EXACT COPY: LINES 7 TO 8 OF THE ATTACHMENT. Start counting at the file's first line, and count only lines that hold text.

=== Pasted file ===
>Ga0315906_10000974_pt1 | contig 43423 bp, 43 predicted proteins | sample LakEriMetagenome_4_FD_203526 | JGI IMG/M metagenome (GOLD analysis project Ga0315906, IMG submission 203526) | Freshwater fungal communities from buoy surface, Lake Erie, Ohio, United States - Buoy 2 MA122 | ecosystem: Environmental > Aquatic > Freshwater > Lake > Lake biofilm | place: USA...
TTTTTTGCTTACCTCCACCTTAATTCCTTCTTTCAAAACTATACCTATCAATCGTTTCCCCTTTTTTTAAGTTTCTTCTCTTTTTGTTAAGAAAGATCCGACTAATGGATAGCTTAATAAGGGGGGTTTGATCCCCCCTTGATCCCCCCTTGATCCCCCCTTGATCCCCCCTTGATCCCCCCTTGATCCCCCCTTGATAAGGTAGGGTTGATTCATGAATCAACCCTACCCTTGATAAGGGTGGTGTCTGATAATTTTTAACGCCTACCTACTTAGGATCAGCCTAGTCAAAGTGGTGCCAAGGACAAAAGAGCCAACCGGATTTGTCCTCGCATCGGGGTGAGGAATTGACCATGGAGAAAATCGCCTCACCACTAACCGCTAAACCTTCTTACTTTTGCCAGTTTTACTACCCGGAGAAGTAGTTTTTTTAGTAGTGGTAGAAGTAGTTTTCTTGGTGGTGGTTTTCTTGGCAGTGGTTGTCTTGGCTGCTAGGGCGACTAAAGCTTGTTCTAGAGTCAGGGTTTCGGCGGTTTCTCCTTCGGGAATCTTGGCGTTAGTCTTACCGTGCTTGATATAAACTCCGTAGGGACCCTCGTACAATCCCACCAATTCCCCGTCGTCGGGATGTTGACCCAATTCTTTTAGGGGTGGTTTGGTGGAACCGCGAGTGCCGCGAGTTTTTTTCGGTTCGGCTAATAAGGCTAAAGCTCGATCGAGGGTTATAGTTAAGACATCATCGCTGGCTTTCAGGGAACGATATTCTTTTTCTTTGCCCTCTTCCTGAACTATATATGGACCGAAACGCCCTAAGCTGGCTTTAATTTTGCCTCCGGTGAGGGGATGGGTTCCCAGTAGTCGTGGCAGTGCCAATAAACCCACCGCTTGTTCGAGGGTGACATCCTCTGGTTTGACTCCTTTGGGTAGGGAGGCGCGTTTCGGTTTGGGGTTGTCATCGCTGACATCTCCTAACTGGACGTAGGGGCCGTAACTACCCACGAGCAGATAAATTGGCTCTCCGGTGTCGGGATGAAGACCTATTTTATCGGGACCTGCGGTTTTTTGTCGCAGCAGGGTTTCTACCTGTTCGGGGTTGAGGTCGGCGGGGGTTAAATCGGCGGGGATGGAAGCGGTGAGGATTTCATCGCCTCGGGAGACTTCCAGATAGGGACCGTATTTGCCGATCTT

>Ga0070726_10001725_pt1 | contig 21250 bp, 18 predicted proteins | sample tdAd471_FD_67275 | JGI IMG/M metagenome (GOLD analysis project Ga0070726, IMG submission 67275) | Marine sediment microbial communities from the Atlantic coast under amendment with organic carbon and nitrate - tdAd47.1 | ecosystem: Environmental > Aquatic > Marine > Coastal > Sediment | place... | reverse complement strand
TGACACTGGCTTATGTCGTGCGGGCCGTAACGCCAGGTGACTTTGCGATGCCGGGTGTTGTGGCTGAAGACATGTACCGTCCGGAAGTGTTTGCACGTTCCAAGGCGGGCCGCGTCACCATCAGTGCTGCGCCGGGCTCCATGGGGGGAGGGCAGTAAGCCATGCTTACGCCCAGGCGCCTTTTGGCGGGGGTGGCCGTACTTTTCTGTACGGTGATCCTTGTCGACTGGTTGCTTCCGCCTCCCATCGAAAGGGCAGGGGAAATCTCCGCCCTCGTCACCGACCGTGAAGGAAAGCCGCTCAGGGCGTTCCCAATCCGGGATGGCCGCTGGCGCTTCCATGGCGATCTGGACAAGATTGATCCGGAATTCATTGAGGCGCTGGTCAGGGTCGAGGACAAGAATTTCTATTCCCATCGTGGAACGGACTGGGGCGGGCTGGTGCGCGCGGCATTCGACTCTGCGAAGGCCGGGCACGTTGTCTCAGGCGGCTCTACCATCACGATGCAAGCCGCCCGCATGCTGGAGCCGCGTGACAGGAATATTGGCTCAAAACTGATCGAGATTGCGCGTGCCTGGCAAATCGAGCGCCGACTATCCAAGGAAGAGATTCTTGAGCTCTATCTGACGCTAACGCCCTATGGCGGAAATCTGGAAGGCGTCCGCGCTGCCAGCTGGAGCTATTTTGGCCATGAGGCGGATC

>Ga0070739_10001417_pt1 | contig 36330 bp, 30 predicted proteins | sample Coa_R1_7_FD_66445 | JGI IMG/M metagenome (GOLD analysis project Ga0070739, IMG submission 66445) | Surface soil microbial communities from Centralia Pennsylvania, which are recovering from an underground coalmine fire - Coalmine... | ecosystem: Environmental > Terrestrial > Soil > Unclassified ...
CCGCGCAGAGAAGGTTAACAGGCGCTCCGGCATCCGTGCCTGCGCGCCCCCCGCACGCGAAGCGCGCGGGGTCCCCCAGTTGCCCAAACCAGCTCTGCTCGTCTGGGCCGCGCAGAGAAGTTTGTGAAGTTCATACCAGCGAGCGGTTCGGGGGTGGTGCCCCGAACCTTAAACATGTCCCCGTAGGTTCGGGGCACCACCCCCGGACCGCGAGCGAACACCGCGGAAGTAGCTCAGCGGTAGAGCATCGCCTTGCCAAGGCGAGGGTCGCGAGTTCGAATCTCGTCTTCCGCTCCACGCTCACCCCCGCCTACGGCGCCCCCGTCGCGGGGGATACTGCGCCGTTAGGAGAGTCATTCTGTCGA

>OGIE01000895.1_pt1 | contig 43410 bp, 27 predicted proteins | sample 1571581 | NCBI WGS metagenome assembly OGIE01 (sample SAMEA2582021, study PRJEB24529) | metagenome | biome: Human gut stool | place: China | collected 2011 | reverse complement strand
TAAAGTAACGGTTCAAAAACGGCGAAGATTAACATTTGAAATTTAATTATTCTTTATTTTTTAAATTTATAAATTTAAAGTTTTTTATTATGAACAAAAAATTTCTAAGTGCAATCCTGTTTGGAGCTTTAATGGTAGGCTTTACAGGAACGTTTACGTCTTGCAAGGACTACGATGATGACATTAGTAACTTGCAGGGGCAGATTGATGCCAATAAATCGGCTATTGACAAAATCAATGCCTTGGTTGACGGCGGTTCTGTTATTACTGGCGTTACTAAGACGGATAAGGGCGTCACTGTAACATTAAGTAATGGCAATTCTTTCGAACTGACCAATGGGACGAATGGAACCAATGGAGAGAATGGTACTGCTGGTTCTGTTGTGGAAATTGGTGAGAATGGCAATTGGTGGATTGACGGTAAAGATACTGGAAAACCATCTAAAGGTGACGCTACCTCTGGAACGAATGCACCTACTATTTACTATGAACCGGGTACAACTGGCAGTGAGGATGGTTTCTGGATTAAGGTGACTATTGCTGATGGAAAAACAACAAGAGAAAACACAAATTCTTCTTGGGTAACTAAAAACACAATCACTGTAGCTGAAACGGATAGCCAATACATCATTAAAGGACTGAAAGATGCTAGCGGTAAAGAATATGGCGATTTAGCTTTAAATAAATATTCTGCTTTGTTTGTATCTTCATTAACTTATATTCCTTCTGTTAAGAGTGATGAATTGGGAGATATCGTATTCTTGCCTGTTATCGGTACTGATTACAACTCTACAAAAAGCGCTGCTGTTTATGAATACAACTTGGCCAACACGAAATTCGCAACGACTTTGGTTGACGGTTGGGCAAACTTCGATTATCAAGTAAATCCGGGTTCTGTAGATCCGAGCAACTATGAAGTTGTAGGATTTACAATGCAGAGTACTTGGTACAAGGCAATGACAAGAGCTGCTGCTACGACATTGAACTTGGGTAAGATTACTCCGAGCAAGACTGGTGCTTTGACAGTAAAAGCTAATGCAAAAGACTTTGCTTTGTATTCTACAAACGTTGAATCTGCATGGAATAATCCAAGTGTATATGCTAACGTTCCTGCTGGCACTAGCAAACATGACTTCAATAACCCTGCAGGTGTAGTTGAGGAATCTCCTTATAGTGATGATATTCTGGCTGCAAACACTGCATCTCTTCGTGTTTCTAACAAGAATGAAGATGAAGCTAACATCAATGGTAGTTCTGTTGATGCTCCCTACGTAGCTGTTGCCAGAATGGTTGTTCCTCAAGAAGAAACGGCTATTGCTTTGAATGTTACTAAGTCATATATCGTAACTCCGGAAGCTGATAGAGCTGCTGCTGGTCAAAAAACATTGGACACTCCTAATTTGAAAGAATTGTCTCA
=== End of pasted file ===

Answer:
>OGIE01000895.1_pt1 | contig 43410 bp, 27 predicted proteins | sample 1571581 | NCBI WGS metagenome assembly OGIE01 (sample SAMEA2582021, study PRJEB24529) | metagenome | biome: Human gut stool | place: China | collected 2011 | reverse complement strand
TAAAGTAACGGTTCAAAAACGGCGAAGATTAACATTTGAAATTTAATTATTCTTTATTTTTTAAATTTATAAATTTAAAGTTTTTTATTATGAACAAAAAATTTCTAAGTGCAATCCTGTTTGGAGCTTTAATGGTAGGCTTTACAGGAACGTTTACGTCTTGCAAGGACTACGATGATGACATTAGTAACTTGCAGGGGCAGATTGATGCCAATAAATCGGCTATTGACAAAATCAATGCCTTGGTTGACGGCGGTTCTGTTATTACTGGCGTTACTAAGACGGATAAGGGCGTCACTGTAACATTAAGTAATGGCAATTCTTTCGAACTGACCAATGGGACGAATGGAACCAATGGAGAGAATGGTACTGCTGGTTCTGTTGTGGAAATTGGTGAGAATGGCAATTGGTGGATTGACGGTAAAGATACTGGAAAACCATCTAAAGGTGACGCTACCTCTGGAACGAATGCACCTACTATTTACTATGAACCGGGTACAACTGGCAGTGAGGATGGTTTCTGGATTAAGGTGACTATTGCTGATGGAAAAACAACAAGAGAAAACACAAATTCTTCTTGGGTAACTAAAAACACAATCACTGTAGCTGAAACGGATAGCCAATACATCATTAAAGGACTGAAAGATGCTAGCGGTAAAGAATATGGCGATTTAGCTTTAAATAAATATTCTGCTTTGTTTGTATCTTCATTAACTTATATTCCTTCTGTTAAGAGTGATGAATTGGGAGATATCGTATTCTTGCCTGTTATCGGTACTGATTACAACTCTACAAAAAGCGCTGCTGTTTATGAATACAACTTGGCCAACACGAAATTCGCAACGACTTTGGTTGACGGTTGGGCAAACTTCGATTATCAAGTAAATCCGGGTTCTGTAGATCCGAGCAACTATGAAGTTGTAGGATTTACAATGCAGAGTACTTGGTACAAGGCAATGACAAGAGCTGCTGCTACGACATTGAACTTGGGTAAGATTACTCCGAGCAAGACTGGTGCTTTGACAGTAAAAGCTAATGCAAAAGACTTTGCTTTGTATTCTACAAACGTTGAATCTGCATGGAATAATCCAAGTGTATATGCTAACGTTCCTGCTGGCACTAGCAAACATGACTTCAATAACCCTGCAGGTGTAGTTGAGGAATCTCCTTATAGTGATGATATTCTGGCTGCAAACACTGCATCTCTTCGTGTTTCTAACAAGAATGAAGATGAAGCTAACATCAATGGTAGTTCTGTTGATGCTCCCTACGTAGCTGTTGCCAGAATGGTTGTTCCTCAAGAAGAAACGGCTATTGCTTTGAATGTTACTAAGTCATATATCGTAACTCCGGAAGCTGATAGAGCTGCTGCTGGTCAAAAAACATTGGACACTCCTAATTTGAAAGAATTGTCTCA